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Sodas Can Kill You, Drink These Delicious Alternatives Instead

When a health and wellness beginner asks me for advice, my first question is always the same: do you drink sodas?

If they answer ‘yes,’ then that’s where we start — education. And then alternatives to soda.

According to a 2017 study, half of all adults and 61 percent of kids regularly drink the sugary drinks. And according to another study from 2019, drinking soda directly contributes to higher risk of obesity, heart disease, stroke, colorectal cancer, and all causes of natural death.

Food scientists have also recently begun pushing to classify processed foods like sodas and refined carbs as “addictive” and similar to cigarettes in every way. Specifically, drinking soda can trigger sweet cravings by dulling your sensitivity to sweet tastes, sparking a vicious cycle of eating foods and drinks with added sugar.

“Soda has no nutrients of value, and therefore, there is no nutritional benefit to having it,” says Kelly Kennedy, RD, and nutritionist. According to the U.S. Department of Agriculture (USDA), one can of soda contains 36.8 grams (g) of sugar, which is “about 1 ½ times more than the American Heart Association recommends a woman have in an entire day,” Kennedy also says.

Diet soda is not an alternative worth trying

Diet soda is no better, either (and it may be significantly worse considering the artificial sweeteners). “While diet soda does not contain added sugar or empty calories like regular soda does, there is some evidence to suggest that it isn’t much better — if at all — than regular soda,” Kennedy says. In fact, the increase in waist circumference among diet soda drinkers was 3 times the amount that it was in nondrinkers.

“While you’re not getting the same amount of calories or sugar from a diet soda that you would from a regular one, the belief is that with diet soda the body senses the sweet flavor and craves the calories that would normally go with that flavor,” says Kennedy. “As a result, people end up making up for the missed calories in other foods that they eat throughout the day.”

So what’s the best way then to immediately improve your health and lose weight without lifting a finger? Ditching sodas, of course. But as we’ve previously discussed many times here, the only way to stick to something new is to substitute the old habit with a newer, better one.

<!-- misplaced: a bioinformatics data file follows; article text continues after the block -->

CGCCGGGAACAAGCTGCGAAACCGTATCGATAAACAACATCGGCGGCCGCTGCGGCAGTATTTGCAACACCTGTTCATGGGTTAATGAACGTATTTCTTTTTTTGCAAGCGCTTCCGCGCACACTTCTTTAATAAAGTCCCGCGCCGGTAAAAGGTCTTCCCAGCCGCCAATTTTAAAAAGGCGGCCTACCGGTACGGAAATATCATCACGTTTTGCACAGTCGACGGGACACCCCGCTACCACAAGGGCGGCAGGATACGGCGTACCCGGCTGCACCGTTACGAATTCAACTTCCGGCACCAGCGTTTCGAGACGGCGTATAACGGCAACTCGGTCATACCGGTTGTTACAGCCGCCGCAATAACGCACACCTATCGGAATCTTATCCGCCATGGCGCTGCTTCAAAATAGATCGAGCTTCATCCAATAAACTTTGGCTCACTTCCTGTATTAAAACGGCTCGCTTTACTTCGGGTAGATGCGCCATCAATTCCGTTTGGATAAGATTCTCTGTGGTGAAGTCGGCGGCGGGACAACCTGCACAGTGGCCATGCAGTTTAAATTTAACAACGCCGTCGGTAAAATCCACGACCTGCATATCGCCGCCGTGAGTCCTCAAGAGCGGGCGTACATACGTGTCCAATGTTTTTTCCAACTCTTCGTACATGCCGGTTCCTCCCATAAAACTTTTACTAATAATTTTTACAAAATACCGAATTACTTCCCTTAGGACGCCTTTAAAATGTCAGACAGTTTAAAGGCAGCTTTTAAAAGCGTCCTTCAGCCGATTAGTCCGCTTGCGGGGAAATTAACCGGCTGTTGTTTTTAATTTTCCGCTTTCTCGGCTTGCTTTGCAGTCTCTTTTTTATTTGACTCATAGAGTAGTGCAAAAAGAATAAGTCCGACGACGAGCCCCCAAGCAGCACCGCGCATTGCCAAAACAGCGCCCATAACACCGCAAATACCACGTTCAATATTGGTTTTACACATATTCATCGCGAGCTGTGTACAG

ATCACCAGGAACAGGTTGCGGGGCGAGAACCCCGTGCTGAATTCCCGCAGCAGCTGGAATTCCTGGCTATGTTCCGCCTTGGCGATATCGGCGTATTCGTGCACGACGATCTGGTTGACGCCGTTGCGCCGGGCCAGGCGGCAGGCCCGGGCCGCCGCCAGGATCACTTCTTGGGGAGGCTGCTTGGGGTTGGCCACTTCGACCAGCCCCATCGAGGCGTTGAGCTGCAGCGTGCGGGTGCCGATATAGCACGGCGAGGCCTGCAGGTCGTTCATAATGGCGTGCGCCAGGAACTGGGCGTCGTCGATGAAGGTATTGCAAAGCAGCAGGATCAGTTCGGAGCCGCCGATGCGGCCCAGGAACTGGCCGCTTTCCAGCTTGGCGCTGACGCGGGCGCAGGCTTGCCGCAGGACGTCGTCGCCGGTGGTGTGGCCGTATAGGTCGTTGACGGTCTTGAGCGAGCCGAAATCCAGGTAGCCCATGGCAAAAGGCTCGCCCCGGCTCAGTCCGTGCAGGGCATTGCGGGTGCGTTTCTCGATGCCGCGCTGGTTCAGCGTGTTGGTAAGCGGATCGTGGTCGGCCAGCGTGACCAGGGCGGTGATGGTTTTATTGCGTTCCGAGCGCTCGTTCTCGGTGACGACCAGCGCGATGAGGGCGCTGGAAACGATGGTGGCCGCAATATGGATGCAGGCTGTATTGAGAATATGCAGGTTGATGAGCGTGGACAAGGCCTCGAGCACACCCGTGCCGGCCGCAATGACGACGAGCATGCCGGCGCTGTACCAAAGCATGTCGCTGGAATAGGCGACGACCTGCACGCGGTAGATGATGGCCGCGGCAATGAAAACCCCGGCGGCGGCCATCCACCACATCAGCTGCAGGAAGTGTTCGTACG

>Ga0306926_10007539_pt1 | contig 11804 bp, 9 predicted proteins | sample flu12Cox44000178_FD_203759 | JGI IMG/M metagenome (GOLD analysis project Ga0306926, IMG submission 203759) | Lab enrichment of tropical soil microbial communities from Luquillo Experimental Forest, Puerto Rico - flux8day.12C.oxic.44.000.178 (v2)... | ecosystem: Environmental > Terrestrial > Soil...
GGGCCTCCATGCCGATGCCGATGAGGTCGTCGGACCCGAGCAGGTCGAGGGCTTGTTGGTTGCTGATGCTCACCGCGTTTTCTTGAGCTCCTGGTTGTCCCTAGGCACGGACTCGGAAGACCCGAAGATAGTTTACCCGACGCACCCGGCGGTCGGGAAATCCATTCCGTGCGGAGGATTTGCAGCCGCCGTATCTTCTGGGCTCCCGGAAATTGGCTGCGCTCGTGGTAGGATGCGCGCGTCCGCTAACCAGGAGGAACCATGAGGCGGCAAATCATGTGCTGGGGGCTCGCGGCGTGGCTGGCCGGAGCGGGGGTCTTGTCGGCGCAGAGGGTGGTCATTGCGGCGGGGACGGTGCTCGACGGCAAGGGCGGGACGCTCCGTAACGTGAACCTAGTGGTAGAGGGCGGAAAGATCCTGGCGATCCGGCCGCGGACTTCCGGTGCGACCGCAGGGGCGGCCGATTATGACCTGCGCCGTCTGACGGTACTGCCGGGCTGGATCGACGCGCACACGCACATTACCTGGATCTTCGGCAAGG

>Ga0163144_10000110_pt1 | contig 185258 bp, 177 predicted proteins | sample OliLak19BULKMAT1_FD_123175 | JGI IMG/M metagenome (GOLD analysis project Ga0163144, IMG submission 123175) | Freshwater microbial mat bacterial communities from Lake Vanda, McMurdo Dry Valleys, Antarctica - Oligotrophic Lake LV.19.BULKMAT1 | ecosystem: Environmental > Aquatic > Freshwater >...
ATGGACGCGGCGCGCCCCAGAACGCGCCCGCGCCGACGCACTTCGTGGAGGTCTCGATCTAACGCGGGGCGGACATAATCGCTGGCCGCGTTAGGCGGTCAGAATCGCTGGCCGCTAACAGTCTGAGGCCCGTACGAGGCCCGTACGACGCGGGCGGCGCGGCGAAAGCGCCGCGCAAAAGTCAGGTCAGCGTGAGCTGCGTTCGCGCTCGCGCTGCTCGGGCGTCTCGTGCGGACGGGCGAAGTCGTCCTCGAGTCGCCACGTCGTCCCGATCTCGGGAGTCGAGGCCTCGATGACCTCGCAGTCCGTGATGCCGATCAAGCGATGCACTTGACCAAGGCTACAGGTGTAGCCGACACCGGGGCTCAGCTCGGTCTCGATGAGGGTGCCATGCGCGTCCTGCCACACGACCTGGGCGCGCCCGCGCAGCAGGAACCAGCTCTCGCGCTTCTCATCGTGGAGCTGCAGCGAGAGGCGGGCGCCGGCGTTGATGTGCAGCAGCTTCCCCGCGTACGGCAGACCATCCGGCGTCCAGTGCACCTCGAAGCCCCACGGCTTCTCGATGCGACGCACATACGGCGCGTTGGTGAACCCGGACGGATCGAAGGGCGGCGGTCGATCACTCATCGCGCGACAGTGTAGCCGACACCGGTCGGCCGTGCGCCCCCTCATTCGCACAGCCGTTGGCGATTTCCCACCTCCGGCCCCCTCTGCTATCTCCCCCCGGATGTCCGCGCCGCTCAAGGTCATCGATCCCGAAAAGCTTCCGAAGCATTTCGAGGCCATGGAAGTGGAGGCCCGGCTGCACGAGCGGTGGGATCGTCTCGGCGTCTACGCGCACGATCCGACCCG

Replacing your soda with other sugary drinks, processed teas, or dessert-like coffee drinks isn’t an appropriate alternative, either. We need water more than anything, so it’s time to learn how to drink water more consciously so it becomes more desirable.

Three ways to improve your water

Infuse it with flavor

Just add slices of your favorite fruits, veggies, and herbs — try lemons, oranges, pomegranate, cucumber, mint, or limes — to a pitcher of ice-cold water for a refreshing and flavorful drink. You can also add fruit to an ice tray with a little water to make fruit ice cubes.

Drink sparkling water

There’s some buzz out there suggesting that carbonation can negatively impact health, or that drinking out of aluminum cans can transfer heavy metals. But we wouldn’t worry too much — sparkling water is a MUCH better option than soda in every conceivable way.

Give kombucha a try

If you don’t want to elevate your water, then try transforming it. Kombucha is a naturally fermented beverage packed full of probiotics (and can even come with a little alcohol content depending upon preparation).

“More studies are needed on the health benefits of kombucha, but it is a good source of probiotics and could help to improve gut health,” Kennedy says. “The fermentation process gives kombucha a mildly acidic flavor, not unlike apple cider.”

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